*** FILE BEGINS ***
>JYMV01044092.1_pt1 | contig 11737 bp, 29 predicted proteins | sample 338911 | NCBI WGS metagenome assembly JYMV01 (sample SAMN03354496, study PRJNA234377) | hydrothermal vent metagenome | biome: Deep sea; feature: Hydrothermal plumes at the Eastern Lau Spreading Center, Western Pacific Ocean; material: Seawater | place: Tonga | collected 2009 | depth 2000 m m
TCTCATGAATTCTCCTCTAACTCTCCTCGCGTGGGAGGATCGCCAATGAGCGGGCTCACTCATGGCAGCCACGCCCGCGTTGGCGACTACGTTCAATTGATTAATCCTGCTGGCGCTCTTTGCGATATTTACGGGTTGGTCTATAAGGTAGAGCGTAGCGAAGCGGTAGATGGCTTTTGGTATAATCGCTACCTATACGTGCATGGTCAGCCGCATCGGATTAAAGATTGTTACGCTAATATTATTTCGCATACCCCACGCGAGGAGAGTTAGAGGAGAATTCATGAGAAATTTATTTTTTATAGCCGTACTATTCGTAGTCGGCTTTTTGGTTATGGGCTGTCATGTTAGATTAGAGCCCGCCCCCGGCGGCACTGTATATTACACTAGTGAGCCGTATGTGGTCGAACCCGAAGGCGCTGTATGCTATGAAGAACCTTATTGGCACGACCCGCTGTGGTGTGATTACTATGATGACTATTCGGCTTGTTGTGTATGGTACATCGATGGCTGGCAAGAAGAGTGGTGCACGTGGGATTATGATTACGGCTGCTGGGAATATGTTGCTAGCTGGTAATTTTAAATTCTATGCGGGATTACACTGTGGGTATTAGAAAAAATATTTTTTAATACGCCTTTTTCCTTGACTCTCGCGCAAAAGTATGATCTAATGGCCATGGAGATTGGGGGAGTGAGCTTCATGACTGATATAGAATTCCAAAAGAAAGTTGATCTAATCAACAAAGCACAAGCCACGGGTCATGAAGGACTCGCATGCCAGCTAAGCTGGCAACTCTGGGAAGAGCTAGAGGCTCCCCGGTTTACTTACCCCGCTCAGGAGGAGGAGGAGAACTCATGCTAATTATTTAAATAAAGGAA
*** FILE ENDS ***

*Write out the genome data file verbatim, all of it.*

>JYMV01044092.1_pt1 | contig 11737 bp, 29 predicted proteins | sample 338911 | NCBI WGS metagenome assembly JYMV01 (sample SAMN03354496, study PRJNA234377) | hydrothermal vent metagenome | biome: Deep sea; feature: Hydrothermal plumes at the Eastern Lau Spreading Center, Western Pacific Ocean; material: Seawater | place: Tonga | collected 2009 | depth 2000 m m
TCTCATGAATTCTCCTCTAACTCTCCTCGCGTGGGAGGATCGCCAATGAGCGGGCTCACTCATGGCAGCCACGCCCGCGTTGGCGACTACGTTCAATTGATTAATCCTGCTGGCGCTCTTTGCGATATTTACGGGTTGGTCTATAAGGTAGAGCGTAGCGAAGCGGTAGATGGCTTTTGGTATAATCGCTACCTATACGTGCATGGTCAGCCGCATCGGATTAAAGATTGTTACGCTAATATTATTTCGCATACCCCACGCGAGGAGAGTTAGAGGAGAATTCATGAGAAATTTATTTTTTATAGCCGTACTATTCGTAGTCGGCTTTTTGGTTATGGGCTGTCATGTTAGATTAGAGCCCGCCCCCGGCGGCACTGTATATTACACTAGTGAGCCGTATGTGGTCGAACCCGAAGGCGCTGTATGCTATGAAGAACCTTATTGGCACGACCCGCTGTGGTGTGATTACTATGATGACTATTCGGCTTGTTGTGTATGGTACATCGATGGCTGGCAAGAAGAGTGGTGCACGTGGGATTATGATTACGGCTGCTGGGAATATGTTGCTAGCTGGTAATTTTAAATTCTATGCGGGATTACACTGTGGGTATTAGAAAAAATATTTTTTAATACGCCTTTTTCCTTGACTCTCGCGCAAAAGTATGATCTAATGGCCATGGAGATTGGGGGAGTGAGCTTCATGACTGATATAGAATTCCAAAAGAAAGTTGATCTAATCAACAAAGCACAAGCCACGGGTCATGAAGGACTCGCATGCCAGCTAAGCTGGCAACTCTGGGAAGAGCTAGAGGCTCCCCGGTTTACTTACCCCGCTCAGGAGGAGGAGGAGAACTCATGCTAATTATTTAAATAAAGGAA